shrugEventually, I’m gonna’ get tired of writing about leading-worship-without-a-guitar. But not yet.

I promised y’all I would keep you updated on this month of letting other folks play acoustic during our Sunday morning worship set and since I’m only two weeks in, there’s lots I’m learning.

This week was the second Sunday of this little experiment and I’m seeing patterns emerge after two weeks that make me really interested to explore this type of leading even further.

The experience hasn’t been without its challenges, but all my expectations have been surpassed. It’s definitely grown the musicians in the past few weeks and the effect on the congregation has been overwhelmingly positive. Here are some things that have surprised me.

– Leading vocals-only is noticeably more exhausting than leading with a guitar. Guessing it has to do with normally splitting energy between two elements (voice and guitar.) Without an instrument, every ounce of energy is going into singing. It’s more taxing, both vocally and physically.

– I hesitate to say my praying has been “better,” but I have able able to give much more focus to the things I’m saying and praying since I’m not worried about playing a chord progression or staying with the click.

– Doing this definitely highlights weakness within the band – primarily the heavy reliance on acoustic guitar by musicians. This experiment is teaching our musicians to listen to more of the instrumental setting and not just rely on acoustic guitar.

– I’ve been able to sit out in the sanctuary and listen to the mix as the band plays instrumental stuff. This has shown two things – First, the band sounds “full” regardless of how weak or strong it feels on stage. Second, having the acoustic lower in the house mix allows other instruments to shine more. (Specifically piano and keys.)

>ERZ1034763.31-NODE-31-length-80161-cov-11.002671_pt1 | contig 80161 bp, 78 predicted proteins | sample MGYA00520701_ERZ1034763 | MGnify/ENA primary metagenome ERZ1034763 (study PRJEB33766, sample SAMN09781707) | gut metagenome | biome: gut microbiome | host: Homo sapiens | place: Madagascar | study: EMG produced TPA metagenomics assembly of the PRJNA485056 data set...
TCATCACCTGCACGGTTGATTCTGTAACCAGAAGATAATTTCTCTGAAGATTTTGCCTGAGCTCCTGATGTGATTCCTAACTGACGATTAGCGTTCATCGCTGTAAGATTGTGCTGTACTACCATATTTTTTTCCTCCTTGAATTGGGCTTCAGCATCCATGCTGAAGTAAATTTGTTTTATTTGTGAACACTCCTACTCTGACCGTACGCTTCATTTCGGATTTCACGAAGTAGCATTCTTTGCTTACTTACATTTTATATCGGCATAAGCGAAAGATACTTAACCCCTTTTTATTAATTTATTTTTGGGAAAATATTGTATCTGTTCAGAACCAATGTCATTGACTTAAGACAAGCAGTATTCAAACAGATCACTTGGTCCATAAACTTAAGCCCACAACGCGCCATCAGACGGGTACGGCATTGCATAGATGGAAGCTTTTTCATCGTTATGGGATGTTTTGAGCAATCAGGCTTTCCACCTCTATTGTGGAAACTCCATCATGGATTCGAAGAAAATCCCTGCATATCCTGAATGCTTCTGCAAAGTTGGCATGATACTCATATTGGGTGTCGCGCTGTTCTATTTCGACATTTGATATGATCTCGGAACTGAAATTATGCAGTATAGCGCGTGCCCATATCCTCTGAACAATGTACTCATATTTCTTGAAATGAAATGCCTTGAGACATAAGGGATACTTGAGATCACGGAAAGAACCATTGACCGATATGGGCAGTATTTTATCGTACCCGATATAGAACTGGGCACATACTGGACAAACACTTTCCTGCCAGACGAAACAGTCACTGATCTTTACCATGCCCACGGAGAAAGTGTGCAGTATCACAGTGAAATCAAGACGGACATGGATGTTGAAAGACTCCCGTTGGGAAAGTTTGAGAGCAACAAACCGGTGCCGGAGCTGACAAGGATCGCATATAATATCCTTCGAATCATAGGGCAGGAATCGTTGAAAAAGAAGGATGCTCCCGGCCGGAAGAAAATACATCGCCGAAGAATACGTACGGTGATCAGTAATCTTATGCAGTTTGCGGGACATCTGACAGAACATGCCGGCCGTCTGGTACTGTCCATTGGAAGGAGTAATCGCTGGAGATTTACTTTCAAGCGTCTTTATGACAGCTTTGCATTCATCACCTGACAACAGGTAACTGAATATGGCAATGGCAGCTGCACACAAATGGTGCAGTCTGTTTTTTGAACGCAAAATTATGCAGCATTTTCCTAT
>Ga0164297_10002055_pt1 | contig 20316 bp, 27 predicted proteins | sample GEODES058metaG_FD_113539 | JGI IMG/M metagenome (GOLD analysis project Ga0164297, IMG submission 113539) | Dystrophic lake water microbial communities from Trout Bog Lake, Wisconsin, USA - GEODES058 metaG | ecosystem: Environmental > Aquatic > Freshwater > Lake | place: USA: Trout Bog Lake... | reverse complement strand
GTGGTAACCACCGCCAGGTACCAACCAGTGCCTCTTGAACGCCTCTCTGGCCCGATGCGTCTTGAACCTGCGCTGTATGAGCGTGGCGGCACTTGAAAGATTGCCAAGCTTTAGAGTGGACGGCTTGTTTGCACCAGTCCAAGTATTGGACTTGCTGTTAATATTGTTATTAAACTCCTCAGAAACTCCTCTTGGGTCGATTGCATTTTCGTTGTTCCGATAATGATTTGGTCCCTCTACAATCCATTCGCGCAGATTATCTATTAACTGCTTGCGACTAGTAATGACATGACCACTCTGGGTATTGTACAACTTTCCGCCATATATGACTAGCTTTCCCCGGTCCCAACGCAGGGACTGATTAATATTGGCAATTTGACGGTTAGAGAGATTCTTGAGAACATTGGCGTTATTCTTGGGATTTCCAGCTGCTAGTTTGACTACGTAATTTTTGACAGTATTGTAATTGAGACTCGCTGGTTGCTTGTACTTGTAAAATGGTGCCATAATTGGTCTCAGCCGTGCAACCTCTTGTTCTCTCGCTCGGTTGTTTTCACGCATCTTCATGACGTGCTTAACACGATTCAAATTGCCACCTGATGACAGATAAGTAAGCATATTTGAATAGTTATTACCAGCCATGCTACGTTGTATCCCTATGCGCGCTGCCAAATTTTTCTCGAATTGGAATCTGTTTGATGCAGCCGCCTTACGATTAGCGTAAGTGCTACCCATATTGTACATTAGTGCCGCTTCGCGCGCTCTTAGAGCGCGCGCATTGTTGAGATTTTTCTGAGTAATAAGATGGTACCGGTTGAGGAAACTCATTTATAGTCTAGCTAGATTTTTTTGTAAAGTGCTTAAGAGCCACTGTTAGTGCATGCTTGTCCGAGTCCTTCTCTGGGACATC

– So far, my ability to clap, raise hands, and move more seems to have had a positive effect congregationally.

– After two weeks, only one congregant has mentioned it. This surprised me.
I’ve enjoyed being able to step away from the mic and watch the band play. Makes me appreciate all they do even more!

It is very stressful, however, to hear a song not working and have no way to fix it by playing my guitar. (Tempo, dynamics, etc.)

I’m not sure what to do once this month is over. Is four Sundays enough to let my congregation know that they’re “free” to worship in these physical ways? If I go back to guitar, will the crowd pull back?

Instead of asking for comments this go ’round, I’m opening the post up for questions. If you’ve got a question about why or how or what the heck I’m doing, comment below or find me on twitter.


One comment

  1. lizreeves

    I hesitate to emphasize how much I love it when you come out from behind your guitar, because it might sound like I enjoy it LESS when you’re playing. That’s not the case at all. I just love to see you sort of ‘come alive’ a little more when your hands are free. You lift your hands, you clap, you just sort of look more like “one of us” (in the crowd), worshiping & singing along. And that’s cool!

    But like I said, I hesitate to make it sound like I really enjoy that part of your leadership because it sounds like I don’t like it when you’re playing guitar. That’s most definitely awesome too!!

    It’s different, but it’s 2 kinds of awesome. Both wonderful in their own ways!

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